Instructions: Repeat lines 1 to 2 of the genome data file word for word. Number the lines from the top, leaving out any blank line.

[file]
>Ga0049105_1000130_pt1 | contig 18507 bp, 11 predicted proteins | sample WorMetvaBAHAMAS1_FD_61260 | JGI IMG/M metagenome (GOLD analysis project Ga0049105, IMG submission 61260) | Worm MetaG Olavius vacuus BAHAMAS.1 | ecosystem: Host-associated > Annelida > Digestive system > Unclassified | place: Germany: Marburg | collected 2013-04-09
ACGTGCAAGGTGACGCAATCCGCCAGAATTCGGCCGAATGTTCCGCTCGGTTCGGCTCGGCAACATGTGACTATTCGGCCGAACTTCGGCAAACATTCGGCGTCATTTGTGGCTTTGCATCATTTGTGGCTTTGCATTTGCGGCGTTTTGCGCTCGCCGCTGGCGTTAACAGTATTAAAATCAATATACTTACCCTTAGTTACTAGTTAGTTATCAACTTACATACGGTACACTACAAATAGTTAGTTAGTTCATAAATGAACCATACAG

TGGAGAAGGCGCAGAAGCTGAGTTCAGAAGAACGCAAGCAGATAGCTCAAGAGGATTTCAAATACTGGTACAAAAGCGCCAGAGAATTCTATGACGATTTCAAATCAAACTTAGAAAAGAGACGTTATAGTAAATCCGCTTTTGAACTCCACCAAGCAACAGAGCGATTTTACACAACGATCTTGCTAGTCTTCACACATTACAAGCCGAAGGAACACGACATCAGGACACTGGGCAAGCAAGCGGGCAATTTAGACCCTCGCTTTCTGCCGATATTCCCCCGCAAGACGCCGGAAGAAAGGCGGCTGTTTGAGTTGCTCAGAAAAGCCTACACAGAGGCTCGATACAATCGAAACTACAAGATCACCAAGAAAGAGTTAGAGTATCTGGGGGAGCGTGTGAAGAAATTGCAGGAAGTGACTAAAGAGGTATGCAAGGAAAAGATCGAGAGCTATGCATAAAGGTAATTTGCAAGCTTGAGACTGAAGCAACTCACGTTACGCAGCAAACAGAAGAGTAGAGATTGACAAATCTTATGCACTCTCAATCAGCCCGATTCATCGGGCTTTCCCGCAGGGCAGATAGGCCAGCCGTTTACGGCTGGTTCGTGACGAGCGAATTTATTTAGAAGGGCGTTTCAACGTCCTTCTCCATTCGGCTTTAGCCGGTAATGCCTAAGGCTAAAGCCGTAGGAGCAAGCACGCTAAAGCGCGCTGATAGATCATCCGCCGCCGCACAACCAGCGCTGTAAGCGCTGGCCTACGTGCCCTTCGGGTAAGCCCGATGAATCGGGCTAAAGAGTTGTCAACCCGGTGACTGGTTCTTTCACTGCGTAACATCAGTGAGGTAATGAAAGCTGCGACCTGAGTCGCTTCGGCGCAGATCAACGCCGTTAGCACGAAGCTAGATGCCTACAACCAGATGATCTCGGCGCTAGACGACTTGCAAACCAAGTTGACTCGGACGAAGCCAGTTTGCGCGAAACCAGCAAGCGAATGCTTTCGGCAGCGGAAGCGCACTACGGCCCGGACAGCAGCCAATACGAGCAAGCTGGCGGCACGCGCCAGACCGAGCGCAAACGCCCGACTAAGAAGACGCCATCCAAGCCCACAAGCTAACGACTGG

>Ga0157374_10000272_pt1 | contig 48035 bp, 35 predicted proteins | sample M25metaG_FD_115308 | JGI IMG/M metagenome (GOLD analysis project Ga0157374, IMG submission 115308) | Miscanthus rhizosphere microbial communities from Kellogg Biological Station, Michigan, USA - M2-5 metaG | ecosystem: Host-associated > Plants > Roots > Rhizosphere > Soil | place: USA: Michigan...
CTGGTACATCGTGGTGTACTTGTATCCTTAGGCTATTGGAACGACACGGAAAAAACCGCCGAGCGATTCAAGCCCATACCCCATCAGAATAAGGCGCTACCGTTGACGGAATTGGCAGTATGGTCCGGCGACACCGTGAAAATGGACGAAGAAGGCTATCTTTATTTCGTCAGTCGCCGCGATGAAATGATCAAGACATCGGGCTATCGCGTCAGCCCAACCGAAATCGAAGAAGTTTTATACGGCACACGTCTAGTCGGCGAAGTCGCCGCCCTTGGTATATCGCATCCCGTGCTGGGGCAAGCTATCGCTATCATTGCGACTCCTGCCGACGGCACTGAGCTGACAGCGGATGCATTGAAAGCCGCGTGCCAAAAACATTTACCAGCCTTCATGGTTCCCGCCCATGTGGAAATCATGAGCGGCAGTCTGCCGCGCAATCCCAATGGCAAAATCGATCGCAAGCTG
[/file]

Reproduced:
>Ga0049105_1000130_pt1 | contig 18507 bp, 11 predicted proteins | sample WorMetvaBAHAMAS1_FD_61260 | JGI IMG/M metagenome (GOLD analysis project Ga0049105, IMG submission 61260) | Worm MetaG Olavius vacuus BAHAMAS.1 | ecosystem: Host-associated > Annelida > Digestive system > Unclassified | place: Germany: Marburg | collected 2013-04-09
ACGTGCAAGGTGACGCAATCCGCCAGAATTCGGCCGAATGTTCCGCTCGGTTCGGCTCGGCAACATGTGACTATTCGGCCGAACTTCGGCAAACATTCGGCGTCATTTGTGGCTTTGCATCATTTGTGGCTTTGCATTTGCGGCGTTTTGCGCTCGCCGCTGGCGTTAACAGTATTAAAATCAATATACTTACCCTTAGTTACTAGTTAGTTATCAACTTACATACGGTACACTACAAATAGTTAGTTAGTTCATAAATGAACCATACAG